People sometimes use “robbery” and “burglary” interchangeably, but the words don’t mean the same thing. The confusion might come from the fact that both crimes make people think of theft.
Robbery involves taking something of value from a person through force or intimidation; burglary is when someone illegally enters a building with the intent to commit a crime inside. Both are serious offenses that carry the possibility of long prison sentences and hefty fines.
- taking money or property
- directly from another person
- without consent
- with the intent to keep it permanently
- by force or the threat of force.
As with robbery, states define burglary slightly differently. In general, though, the crime is:
- entering a building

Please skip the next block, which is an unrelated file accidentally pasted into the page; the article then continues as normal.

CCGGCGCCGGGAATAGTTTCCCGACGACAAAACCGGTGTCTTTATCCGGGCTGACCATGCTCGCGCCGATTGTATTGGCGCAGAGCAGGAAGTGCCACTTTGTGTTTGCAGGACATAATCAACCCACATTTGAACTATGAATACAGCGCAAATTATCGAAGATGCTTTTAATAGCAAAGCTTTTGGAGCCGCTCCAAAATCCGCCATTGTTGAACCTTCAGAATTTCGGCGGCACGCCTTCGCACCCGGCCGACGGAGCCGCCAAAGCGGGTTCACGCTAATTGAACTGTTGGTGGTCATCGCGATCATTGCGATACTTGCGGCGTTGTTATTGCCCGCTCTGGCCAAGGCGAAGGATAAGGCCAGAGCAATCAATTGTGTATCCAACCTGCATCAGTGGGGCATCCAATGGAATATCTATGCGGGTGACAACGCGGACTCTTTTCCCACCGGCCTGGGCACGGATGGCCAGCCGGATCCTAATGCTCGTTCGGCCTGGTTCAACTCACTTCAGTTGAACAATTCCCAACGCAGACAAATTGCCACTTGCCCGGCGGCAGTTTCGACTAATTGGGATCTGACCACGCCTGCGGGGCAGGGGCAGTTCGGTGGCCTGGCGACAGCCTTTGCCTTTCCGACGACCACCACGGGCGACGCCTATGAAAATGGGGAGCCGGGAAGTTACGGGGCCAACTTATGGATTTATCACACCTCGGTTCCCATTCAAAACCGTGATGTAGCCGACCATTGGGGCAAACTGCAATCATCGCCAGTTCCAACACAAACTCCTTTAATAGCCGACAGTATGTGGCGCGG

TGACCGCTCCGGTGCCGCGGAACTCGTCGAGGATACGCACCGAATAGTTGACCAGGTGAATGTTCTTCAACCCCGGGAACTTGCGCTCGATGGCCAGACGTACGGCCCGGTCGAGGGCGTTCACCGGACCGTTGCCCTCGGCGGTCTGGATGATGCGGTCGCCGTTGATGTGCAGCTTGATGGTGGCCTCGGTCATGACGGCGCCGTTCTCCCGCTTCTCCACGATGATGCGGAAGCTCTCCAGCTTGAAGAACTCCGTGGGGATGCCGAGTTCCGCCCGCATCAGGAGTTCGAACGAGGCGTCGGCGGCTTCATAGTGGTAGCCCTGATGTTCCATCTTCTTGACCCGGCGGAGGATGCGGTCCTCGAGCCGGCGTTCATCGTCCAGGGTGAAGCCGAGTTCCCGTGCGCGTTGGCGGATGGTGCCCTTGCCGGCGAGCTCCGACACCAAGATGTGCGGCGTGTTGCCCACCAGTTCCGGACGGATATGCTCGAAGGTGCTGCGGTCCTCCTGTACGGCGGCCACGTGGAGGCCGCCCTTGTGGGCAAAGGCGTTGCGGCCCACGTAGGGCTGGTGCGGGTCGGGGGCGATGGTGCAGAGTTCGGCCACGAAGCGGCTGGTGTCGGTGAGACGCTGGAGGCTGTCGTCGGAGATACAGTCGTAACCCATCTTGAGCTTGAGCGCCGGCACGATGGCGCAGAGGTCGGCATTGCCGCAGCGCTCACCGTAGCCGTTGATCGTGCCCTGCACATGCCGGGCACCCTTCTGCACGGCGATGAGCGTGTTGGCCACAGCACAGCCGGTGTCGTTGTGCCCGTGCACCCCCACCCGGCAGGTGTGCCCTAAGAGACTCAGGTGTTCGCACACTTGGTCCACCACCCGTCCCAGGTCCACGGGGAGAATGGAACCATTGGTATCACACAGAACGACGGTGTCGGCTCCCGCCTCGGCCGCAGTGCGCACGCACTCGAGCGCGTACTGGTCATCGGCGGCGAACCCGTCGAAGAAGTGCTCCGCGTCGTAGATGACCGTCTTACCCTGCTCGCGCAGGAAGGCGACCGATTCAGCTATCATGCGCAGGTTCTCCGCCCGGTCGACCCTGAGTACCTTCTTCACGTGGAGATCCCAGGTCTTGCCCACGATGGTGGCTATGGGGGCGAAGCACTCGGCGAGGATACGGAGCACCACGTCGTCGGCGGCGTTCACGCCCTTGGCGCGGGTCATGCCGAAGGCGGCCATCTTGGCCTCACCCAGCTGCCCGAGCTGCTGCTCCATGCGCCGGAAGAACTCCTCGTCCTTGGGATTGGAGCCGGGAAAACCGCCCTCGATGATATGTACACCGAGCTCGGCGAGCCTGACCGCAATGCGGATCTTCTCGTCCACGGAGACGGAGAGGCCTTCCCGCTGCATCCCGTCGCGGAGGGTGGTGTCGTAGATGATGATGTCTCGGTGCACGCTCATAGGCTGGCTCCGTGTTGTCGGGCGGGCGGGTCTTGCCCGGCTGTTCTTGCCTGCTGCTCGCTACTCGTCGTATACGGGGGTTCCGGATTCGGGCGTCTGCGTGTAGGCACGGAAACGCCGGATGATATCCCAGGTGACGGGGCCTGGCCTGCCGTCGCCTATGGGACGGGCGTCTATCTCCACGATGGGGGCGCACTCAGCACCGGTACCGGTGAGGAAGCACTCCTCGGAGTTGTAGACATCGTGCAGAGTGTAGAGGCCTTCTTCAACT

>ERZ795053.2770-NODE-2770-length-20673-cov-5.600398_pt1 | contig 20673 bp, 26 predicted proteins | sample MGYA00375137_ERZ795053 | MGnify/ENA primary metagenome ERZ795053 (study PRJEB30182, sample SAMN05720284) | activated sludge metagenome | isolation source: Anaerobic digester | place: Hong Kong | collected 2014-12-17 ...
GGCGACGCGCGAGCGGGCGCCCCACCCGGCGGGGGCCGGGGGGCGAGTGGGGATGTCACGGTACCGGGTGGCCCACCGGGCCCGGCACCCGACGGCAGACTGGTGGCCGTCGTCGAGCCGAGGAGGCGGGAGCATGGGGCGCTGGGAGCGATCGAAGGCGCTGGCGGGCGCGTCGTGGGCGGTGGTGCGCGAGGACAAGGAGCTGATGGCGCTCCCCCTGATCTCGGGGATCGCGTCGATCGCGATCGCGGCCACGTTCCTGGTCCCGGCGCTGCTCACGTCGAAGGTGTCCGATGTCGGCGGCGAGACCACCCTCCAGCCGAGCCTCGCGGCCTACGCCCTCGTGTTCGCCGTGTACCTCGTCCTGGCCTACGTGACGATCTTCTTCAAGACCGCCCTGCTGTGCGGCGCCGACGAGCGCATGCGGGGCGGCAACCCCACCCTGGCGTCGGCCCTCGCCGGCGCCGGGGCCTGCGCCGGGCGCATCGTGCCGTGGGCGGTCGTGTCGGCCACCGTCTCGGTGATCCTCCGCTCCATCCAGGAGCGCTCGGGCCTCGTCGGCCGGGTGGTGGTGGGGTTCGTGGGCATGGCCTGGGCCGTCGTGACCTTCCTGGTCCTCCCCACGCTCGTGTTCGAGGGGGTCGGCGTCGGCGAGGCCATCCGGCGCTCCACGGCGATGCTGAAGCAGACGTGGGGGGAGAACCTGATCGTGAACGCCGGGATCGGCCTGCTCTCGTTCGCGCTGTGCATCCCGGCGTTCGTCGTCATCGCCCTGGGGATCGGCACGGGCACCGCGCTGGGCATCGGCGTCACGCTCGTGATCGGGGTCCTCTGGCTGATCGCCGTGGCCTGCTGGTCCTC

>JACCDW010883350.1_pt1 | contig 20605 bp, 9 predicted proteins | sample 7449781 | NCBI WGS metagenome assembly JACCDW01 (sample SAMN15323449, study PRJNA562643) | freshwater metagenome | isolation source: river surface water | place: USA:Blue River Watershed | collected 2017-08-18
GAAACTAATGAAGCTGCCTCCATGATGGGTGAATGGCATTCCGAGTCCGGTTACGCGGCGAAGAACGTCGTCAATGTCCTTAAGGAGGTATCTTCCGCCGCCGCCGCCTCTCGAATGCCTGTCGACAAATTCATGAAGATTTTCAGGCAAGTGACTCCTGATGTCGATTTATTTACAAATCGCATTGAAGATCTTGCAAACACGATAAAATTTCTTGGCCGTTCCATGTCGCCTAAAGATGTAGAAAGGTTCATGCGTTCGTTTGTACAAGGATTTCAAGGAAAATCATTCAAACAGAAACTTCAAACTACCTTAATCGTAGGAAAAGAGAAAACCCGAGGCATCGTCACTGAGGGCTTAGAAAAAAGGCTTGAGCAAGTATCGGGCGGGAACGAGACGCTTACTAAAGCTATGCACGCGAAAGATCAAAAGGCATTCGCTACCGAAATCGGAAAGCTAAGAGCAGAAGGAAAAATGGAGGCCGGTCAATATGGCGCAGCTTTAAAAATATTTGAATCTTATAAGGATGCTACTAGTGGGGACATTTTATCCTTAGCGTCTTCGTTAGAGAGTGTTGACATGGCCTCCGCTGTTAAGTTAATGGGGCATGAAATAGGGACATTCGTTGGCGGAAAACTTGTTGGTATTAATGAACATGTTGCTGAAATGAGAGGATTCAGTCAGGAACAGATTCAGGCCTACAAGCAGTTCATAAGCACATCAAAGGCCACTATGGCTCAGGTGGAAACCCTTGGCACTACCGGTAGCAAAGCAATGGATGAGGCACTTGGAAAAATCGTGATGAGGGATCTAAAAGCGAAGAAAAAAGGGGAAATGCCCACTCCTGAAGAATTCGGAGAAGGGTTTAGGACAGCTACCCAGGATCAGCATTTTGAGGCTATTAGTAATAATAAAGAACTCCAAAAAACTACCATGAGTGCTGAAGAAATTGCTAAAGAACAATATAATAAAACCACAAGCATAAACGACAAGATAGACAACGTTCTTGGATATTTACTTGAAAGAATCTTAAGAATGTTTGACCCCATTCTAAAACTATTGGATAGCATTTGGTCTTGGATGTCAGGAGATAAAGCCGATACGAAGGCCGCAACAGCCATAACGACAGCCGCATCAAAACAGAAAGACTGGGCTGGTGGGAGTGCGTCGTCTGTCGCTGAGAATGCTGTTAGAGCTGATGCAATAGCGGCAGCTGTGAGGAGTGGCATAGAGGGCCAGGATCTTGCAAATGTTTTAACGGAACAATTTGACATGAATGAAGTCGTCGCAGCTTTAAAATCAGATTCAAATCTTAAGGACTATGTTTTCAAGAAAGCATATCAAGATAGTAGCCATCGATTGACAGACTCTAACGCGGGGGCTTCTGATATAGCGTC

- without authorization
- while intending to commit a felony or theft while inside (in some states, the intent to commit any crime is enough).
Although punishments vary by state, both robbery and burglary are usually felonies. The crimes typically have different degrees, depending on factors such as whether a weapon was involved or someone was injured.
For information about the laws and penalties that apply in your state, consult an experienced criminal defense attorney.
Go to the main crime definitions FAQ page.